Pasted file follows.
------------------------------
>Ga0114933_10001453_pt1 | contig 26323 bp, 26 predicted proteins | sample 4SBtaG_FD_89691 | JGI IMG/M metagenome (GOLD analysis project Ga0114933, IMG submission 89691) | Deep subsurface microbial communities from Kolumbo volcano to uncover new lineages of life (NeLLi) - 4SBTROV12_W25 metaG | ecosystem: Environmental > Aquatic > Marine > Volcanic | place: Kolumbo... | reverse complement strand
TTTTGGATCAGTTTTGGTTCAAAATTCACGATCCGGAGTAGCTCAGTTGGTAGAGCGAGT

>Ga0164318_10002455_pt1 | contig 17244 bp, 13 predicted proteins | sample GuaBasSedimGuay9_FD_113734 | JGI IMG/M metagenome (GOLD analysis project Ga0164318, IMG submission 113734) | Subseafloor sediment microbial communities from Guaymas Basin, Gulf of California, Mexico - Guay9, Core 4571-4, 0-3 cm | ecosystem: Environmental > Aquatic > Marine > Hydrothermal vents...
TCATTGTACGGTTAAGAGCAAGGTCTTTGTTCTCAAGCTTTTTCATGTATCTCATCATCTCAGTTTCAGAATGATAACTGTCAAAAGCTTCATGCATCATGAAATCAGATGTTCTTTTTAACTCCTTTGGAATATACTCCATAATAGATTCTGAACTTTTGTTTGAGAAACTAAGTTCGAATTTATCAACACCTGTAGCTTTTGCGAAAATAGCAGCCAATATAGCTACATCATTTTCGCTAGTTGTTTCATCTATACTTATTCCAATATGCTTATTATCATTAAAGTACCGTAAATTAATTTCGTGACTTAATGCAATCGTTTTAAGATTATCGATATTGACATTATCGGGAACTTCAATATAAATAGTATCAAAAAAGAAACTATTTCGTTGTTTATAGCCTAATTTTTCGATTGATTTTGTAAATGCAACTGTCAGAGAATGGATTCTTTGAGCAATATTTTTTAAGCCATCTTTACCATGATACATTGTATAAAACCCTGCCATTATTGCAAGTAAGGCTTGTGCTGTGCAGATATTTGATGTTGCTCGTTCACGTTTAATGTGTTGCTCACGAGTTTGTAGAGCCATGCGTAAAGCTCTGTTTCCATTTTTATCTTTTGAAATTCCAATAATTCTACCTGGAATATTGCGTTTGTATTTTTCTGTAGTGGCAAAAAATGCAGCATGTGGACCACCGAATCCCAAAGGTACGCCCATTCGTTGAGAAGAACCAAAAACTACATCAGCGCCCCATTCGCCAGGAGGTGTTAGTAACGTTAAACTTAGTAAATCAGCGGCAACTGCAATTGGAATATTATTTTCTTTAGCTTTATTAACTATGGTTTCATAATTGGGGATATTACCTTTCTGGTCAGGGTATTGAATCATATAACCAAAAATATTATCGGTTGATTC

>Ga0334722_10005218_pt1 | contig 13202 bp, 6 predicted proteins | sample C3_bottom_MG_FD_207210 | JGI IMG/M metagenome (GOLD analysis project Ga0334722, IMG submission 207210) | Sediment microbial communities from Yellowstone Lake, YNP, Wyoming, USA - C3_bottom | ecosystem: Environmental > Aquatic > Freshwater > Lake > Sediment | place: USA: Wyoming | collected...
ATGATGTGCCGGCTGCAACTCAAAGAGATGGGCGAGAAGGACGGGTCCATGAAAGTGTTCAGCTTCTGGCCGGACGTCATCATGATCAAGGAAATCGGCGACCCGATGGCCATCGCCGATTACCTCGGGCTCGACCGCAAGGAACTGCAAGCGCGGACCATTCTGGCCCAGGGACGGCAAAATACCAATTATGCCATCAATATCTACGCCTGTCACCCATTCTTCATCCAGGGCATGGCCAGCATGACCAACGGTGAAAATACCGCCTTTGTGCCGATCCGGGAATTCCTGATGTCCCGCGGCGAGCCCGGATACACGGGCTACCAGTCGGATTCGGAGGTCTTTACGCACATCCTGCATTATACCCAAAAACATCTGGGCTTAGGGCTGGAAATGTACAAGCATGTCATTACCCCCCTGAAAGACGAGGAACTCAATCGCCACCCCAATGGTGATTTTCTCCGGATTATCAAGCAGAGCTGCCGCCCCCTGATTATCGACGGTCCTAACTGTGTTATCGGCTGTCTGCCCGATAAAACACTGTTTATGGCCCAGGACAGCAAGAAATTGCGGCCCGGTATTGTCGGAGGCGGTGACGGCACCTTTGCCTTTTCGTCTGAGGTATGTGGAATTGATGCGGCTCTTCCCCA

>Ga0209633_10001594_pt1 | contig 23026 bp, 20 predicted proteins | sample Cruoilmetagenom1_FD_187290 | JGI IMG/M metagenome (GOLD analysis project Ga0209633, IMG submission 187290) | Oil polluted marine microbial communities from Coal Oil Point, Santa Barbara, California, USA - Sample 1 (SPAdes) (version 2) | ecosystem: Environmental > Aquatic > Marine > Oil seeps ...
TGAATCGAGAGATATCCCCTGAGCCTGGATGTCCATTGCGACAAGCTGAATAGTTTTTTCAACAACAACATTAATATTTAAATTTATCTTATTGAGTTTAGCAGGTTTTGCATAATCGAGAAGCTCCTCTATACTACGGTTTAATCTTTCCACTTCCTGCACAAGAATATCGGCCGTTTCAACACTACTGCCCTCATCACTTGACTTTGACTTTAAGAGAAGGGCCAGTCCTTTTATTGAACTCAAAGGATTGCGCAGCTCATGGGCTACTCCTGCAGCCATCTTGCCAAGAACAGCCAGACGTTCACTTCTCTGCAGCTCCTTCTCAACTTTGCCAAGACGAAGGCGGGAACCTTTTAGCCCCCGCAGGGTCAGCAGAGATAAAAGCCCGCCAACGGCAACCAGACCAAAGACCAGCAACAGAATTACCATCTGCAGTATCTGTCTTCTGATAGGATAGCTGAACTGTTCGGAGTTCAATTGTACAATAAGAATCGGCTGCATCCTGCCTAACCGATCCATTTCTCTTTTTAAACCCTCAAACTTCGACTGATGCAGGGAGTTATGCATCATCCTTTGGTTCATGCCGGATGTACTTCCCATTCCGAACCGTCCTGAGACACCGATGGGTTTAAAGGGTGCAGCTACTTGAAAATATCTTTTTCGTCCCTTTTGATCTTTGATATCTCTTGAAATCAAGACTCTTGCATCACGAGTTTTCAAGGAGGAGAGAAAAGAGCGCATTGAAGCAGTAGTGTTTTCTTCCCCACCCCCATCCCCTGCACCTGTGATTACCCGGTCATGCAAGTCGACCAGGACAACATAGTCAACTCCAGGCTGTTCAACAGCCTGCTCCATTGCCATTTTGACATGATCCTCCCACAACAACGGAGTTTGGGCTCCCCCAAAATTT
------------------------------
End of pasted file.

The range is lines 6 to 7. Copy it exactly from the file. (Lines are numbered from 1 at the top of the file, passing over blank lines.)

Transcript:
ATGATGTGCCGGCTGCAACTCAAAGAGATGGGCGAGAAGGACGGGTCCATGAAAGTGTTCAGCTTCTGGCCGGACGTCATCATGATCAAGGAAATCGGCGACCCGATGGCCATCGCCGATTACCTCGGGCTCGACCGCAAGGAACTGCAAGCGCGGACCATTCTGGCCCAGGGACGGCAAAATACCAATTATGCCATCAATATCTACGCCTGTCACCCATTCTTCATCCAGGGCATGGCCAGCATGACCAACGGTGAAAATACCGCCTTTGTGCCGATCCGGGAATTCCTGATGTCCCGCGGCGAGCCCGGATACACGGGCTACCAGTCGGATTCGGAGGTCTTTACGCACATCCTGCATTATACCCAAAAACATCTGGGCTTAGGGCTGGAAATGTACAAGCATGTCATTACCCCCCTGAAAGACGAGGAACTCAATCGCCACCCCAATGGTGATTTTCTCCGGATTATCAAGCAGAGCTGCCGCCCCCTGATTATCGACGGTCCTAACTGTGTTATCGGCTGTCTGCCCGATAAAACACTGTTTATGGCCCAGGACAGCAAGAAATTGCGGCCCGGTATTGTCGGAGGCGGTGACGGCACCTTTGCCTTTTCGTCTGAGGTATGTGGAATTGATGCGGCTCTTCCCCA

>Ga0209633_10001594_pt1 | contig 23026 bp, 20 predicted proteins | sample Cruoilmetagenom1_FD_187290 | JGI IMG/M metagenome (GOLD analysis project Ga0209633, IMG submission 187290) | Oil polluted marine microbial communities from Coal Oil Point, Santa Barbara, California, USA - Sample 1 (SPAdes) (version 2) | ecosystem: Environmental > Aquatic > Marine > Oil seeps ...